Shockingly, it is truly as if nothing (except weight gain) has changed in the past three-plus years. This court on many, many occasions has expressed its concern with respect to the lack of commitment and motivation demonstrated by the respondents in effectively and wholeheartedly addressing their daughter's school issues (at least until the eve of trial) and her morbid obesity. The latter concern continues unabated, along with its concomitant health complications. It is inconceivable to this court that the respondents continue to disregard the medical and other advice of their experts. This is despite the myriad services which the Department has actively and repeatedly urged. Furthermore, CASA, too, has been intimately involved with and assisted the family since its assignment in October 2004. Even more incredible is that this has continued in spite of respondents' knowing that their jailing and/or their daughter's removal from home were more immediate likelihoods than Brittany's probable premature death.
The long history of this unfortunate case demonstrates that the respondents have unequivocally evinced an unwillingness to follow doctors' and others' advice, so as to justify a finding that they willfully violated the terms of the order of disposition. The respondents' continued noncompliance in ensuring Brittany's regular school attendance and in assuring their active and diligent cooperation with, and participation in, programs designed to aggressively address the child's morbid obesity, only amplifies the willfulness of their violation. The court recognizes the physical limitations of the respondents but finds that this neither excuses nor prohibits them from executing their parental and court-ordered responsibilities.
LAW ON DISPOSITION OF VIOLATION
Pursuant to Family Ct. Act § 1072, when the court is satisfied by competent proof that the [parent] has violated the order of supervision willfully and without cause, the court may (a) revoke the order of supervision ․ and enter any order that might have been made at the time the order of supervision was made (pursuant to Family Ct. Act § 1052) or (b) commit the parent ․ who willfully and without just cause violated the order to jail for a term not to exceed six months.
Family Ct. Act § 1052(a), in turn, authorizes the court to (i) suspend judgment pursuant to Family Ct. Act § 1053, (ii) release the child to the custody of the parent or other person legally responsible in accord with Family Ct. Act § 1054, (iii) place the child in accord with Family Ct. Act § 1055, (iv) make an order of protection in accord with Family Ct. Act § 1056; or (v) place the respondents under supervision in accord with Family Ct. Act § 1057. In making a dispositional order, the court's order must reflect a resolution consistent with the best interests of the child after consideration of all the relevant facts and circumstances, and must be supported by a sound and substantial basis in the record. Matter of Alaina E., 33 A.D.3d 1084, 1087, 823 N.Y.S.2d 227, (3rd Dept.2006). In making a determination of placement, the court must consider not only the custodian's ability to provide adequate shelter, but all the facts and circumstances relevant to child's best interests. Matter of Harriet U. v. Sullivan County Department of Social Serv., 224 A.D.2d 910, 911, 638 N.Y.S.2d 518, (3rd Dept.1996); Matter of Megan G., 291 A.D.2d 636, 737 N.Y.S.2d 684, (3rd Dept.2002); Matter of Belinda B., 114 A.D.2d 70, 497 N.Y.S.2d 961, (4th Dept.1986).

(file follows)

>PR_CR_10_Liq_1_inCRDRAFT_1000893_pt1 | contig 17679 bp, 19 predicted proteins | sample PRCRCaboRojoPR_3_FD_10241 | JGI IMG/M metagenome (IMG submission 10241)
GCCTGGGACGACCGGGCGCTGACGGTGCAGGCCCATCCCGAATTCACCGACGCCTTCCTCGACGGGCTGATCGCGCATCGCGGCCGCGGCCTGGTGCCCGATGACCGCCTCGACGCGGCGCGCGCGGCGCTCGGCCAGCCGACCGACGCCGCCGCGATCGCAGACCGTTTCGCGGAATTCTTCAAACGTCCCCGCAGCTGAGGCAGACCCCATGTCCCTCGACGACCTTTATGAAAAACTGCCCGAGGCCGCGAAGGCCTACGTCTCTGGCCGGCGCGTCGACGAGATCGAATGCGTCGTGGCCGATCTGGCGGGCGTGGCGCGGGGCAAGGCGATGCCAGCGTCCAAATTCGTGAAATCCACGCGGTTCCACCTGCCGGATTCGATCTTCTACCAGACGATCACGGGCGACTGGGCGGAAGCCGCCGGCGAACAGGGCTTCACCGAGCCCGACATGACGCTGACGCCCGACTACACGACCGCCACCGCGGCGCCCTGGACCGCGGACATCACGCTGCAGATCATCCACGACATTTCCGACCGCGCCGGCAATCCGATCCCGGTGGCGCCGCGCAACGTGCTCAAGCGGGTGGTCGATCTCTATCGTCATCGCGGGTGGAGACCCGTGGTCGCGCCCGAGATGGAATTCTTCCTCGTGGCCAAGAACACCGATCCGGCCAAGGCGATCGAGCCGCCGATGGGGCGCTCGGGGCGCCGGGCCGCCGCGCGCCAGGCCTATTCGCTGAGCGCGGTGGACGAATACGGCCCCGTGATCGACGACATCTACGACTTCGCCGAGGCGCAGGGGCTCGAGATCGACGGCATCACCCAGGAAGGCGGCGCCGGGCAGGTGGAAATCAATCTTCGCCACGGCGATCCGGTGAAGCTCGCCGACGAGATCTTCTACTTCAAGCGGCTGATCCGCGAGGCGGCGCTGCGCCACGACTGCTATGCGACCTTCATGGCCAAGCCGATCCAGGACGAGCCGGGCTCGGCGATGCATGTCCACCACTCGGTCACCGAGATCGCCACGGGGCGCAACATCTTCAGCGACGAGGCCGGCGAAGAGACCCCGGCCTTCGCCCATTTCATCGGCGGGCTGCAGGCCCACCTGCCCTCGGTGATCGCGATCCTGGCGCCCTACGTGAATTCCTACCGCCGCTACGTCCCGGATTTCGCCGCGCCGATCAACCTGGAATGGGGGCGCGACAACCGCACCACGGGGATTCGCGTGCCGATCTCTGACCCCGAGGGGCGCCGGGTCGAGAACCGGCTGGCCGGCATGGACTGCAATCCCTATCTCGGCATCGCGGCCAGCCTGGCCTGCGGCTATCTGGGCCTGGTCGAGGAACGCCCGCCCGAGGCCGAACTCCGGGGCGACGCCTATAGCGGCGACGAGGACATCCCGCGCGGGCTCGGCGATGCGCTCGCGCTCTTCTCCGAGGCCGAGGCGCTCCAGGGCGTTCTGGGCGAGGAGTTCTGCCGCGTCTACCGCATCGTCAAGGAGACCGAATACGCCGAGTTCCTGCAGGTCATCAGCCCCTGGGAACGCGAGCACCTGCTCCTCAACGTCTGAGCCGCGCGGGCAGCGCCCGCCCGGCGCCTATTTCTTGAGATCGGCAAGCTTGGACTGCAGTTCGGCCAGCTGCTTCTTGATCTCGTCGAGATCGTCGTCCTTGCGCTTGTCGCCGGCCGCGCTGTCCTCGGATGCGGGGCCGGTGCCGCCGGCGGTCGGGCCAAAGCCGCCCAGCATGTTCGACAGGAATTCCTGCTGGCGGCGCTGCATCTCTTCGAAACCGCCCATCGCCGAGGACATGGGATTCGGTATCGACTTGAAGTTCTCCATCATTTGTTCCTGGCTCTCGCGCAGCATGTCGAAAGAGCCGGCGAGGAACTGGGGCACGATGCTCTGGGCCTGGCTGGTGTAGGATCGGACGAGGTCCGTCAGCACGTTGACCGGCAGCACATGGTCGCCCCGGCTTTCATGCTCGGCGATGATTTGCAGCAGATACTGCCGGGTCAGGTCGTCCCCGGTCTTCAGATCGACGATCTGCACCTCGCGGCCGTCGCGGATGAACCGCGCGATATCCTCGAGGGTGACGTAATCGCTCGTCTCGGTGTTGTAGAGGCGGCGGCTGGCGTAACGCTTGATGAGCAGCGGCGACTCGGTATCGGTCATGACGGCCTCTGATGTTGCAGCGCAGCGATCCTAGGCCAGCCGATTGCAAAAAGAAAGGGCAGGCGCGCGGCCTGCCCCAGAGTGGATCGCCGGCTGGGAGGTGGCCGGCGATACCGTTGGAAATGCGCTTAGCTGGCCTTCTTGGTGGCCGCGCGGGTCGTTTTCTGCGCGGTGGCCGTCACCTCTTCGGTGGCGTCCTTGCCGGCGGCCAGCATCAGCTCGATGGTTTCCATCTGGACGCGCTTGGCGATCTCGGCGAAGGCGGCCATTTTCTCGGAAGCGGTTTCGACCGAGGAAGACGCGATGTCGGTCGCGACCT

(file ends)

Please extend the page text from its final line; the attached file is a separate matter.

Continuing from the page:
In regard to removal of a child due to morbid obesity and its related health concerns, the court has found no similar reported cases in this state. In a very similar matter (involving a 461 pound 16 year old), the Court of Common Pleas of Northumberland County, Pennsylvania (Charles Saylor, J.) found that because of the parent's limitations and the lack of attention in addressing the child's medical appointments and schooling, it was clear that best interests required the continued placement of the child in foster care until such time as the parent could “․ demonstrate the ability to offer the required assistance and support to her son,” and until “․ new eating habits, education and exercise programs become more ingrained and of a habitual nature ․” In re D.K., 2002 WL 31968992, 58 Pa.D. & C.4th 353 (Pa.Com.Pl.2002).7 Courts in several other states (California, Iowa, Indiana, New Mexico and Texas) have also recognized morbid obesity as an actionable issue. See, Patel, Super-Sized Kids: Using the Law to Combat Morbid Obesity in Children, 43 Fam. Ct. Rev. 164 (2005). The Iowa case appears to involve a child strikingly similar in age, height and weight to Brittany. Removal was ordered in that case as well. In re L.T., 494 N.W.2d 450 (Iowa Ct.App.1992).